SM: I think so, because I've been doing that for years. There are songs of ours that have come into the groove by blending the Brazilian stuff with the New Orleans stuff. I mean, it's all coming from Africa anyway, what happened when those African influences mixed with all these other cultures. What happened when it mixed with the Brazilian culture. What happened when it mixed with Haiti. Then Cuba, and then eventually New Orleans. And it was slightly different everywhere, but it developed into all these things. But when you peel back a layer and bring it closer to Africa you can see the similarities, so they're not that different. There are so many similarities between Brazilian and New Orleans or New Orleans and the Cuban or Haitian sound, so I love discovering those and then blurring the lines to come out with new grooves, then throwing it into a pop context -- I mean it's all beats and grooves coming from the same place.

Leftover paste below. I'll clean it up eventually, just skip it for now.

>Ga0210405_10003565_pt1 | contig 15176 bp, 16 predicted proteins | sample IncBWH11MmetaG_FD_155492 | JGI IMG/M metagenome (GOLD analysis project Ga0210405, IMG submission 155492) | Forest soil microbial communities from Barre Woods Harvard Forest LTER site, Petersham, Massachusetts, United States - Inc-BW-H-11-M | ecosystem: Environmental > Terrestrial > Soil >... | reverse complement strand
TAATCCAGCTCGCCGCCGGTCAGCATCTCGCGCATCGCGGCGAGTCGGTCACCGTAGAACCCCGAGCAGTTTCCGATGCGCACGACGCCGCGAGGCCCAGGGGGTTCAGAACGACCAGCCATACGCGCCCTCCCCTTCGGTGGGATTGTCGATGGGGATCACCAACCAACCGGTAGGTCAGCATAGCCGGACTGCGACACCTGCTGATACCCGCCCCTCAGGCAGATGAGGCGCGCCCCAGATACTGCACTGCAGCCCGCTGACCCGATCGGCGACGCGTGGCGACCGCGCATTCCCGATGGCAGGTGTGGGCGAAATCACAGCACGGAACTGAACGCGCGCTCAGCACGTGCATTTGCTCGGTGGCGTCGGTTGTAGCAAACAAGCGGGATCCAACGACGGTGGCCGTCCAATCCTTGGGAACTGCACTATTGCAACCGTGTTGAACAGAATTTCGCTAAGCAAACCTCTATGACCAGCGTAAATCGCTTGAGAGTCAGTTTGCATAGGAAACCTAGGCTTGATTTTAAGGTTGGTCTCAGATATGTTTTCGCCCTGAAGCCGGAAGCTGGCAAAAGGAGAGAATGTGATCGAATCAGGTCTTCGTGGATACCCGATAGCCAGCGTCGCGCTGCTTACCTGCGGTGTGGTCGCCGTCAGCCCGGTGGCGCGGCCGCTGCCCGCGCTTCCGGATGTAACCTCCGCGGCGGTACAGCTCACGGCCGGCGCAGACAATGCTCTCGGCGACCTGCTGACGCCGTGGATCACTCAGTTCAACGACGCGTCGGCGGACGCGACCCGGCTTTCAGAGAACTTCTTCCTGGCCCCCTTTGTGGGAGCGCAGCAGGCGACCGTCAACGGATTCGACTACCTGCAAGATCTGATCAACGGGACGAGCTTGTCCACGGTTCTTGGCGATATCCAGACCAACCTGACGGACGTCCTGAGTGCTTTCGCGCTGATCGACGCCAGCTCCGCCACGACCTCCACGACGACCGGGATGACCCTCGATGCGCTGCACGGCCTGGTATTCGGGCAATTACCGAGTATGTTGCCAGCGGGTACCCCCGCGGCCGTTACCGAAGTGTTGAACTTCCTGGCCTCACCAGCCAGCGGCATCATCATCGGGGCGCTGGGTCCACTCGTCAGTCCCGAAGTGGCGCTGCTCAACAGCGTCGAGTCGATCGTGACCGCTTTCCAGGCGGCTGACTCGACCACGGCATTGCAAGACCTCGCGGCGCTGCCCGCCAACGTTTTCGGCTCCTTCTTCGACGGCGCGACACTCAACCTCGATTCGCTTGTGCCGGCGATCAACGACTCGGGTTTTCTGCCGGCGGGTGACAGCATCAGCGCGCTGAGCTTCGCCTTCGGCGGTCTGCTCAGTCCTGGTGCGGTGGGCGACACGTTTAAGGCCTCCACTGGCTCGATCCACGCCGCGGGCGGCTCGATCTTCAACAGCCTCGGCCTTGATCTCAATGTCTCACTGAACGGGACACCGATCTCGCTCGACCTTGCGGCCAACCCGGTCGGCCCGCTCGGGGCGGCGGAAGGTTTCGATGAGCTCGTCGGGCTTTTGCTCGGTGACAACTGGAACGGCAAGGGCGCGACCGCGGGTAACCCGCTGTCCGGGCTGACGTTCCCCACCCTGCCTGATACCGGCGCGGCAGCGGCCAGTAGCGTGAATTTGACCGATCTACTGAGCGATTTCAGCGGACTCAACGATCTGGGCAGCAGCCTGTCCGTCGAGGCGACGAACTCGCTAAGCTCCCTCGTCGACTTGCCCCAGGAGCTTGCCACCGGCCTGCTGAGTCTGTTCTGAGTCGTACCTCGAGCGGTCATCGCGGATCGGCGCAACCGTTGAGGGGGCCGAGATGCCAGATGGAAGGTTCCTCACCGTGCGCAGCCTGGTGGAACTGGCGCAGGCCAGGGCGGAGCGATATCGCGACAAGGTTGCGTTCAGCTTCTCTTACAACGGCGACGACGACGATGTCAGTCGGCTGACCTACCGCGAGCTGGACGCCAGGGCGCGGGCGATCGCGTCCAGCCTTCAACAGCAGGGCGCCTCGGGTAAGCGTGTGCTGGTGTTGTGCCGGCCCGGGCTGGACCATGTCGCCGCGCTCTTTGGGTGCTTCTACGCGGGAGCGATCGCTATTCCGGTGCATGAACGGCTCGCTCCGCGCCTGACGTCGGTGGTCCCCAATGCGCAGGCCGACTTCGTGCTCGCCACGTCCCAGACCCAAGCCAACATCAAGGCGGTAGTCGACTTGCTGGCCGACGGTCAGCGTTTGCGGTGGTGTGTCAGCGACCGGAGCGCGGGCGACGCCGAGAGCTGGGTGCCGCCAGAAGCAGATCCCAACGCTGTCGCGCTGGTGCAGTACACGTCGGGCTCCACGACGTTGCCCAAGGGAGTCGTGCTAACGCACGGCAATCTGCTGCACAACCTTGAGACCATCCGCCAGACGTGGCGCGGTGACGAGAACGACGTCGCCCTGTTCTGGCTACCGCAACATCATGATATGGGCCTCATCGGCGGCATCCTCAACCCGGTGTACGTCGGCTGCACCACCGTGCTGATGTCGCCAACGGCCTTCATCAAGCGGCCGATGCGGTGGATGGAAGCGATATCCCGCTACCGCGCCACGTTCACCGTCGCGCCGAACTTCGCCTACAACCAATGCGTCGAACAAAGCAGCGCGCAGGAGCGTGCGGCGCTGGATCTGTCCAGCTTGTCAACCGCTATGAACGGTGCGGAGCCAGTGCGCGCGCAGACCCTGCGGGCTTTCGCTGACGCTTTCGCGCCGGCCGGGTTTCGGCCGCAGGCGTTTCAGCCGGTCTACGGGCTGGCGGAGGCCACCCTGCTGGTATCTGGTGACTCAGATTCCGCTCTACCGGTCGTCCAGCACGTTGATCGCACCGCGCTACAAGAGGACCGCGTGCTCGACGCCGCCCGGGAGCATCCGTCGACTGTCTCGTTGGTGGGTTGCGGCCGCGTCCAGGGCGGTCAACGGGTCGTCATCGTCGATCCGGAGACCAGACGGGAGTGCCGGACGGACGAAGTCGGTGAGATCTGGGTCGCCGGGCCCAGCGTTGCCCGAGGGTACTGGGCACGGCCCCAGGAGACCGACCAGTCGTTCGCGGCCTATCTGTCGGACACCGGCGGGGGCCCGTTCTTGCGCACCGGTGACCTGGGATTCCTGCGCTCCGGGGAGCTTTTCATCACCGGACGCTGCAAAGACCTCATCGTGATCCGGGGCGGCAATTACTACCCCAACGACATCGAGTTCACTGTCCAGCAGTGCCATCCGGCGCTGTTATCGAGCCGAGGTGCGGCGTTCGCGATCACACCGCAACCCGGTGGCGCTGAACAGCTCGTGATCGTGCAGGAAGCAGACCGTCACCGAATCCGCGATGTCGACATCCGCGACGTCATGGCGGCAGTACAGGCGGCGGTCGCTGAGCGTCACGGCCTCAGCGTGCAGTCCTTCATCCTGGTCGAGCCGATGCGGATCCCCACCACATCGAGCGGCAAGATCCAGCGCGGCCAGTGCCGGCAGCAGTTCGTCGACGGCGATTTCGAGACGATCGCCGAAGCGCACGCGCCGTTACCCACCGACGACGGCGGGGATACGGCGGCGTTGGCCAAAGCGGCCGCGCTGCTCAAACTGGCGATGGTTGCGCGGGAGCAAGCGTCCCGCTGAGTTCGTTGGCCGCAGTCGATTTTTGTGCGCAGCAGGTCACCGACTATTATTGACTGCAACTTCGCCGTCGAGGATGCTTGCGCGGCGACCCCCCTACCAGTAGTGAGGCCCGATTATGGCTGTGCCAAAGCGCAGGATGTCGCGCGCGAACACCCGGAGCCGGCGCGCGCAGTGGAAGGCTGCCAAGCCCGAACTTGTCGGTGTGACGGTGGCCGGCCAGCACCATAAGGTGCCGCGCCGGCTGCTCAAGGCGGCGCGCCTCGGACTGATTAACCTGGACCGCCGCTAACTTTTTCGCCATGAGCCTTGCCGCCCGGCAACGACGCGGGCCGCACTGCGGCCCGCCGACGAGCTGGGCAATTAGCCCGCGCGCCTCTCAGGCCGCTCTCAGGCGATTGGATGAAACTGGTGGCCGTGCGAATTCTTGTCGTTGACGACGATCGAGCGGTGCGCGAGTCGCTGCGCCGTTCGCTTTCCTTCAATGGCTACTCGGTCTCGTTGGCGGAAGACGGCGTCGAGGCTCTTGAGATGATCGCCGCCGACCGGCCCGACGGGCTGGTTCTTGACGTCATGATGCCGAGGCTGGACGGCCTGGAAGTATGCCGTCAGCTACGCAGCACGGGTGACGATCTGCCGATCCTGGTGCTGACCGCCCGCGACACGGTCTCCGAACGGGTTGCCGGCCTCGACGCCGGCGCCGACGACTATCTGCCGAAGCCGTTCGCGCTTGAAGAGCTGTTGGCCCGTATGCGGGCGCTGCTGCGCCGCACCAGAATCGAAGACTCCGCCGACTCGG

SN: Right. Not including the live record, the two previous Galactic records had specific concepts and so does this new record. From the Corner To The Block covered rap and hip hop and Ya-Ka-May hit on the "bounce" craze. Tell me a little about those two records and if this new record was sort of a conscience continuation of that, continuing the concept with specific themes of New Orleans.

SM: I think that this record is a natural progression and I think that these three records do work really well together. I think that From the Corner To The Block was kind of... I wouldn't say a departure, but was kind of a step in a different direction for us, where we really started making almost like a remix record as we were recording. So I would go in and submit stuff and then they would play stuff on top of it and then replay the stuff and then sometimes cut up and splice in textures in different places. We're still using that production techinique on this record and we've gotten better at it as we've gotten a little bit more comfortable. The turnaround on this record was a lot quicker than the other records as we've gotten a little bit more comfortable.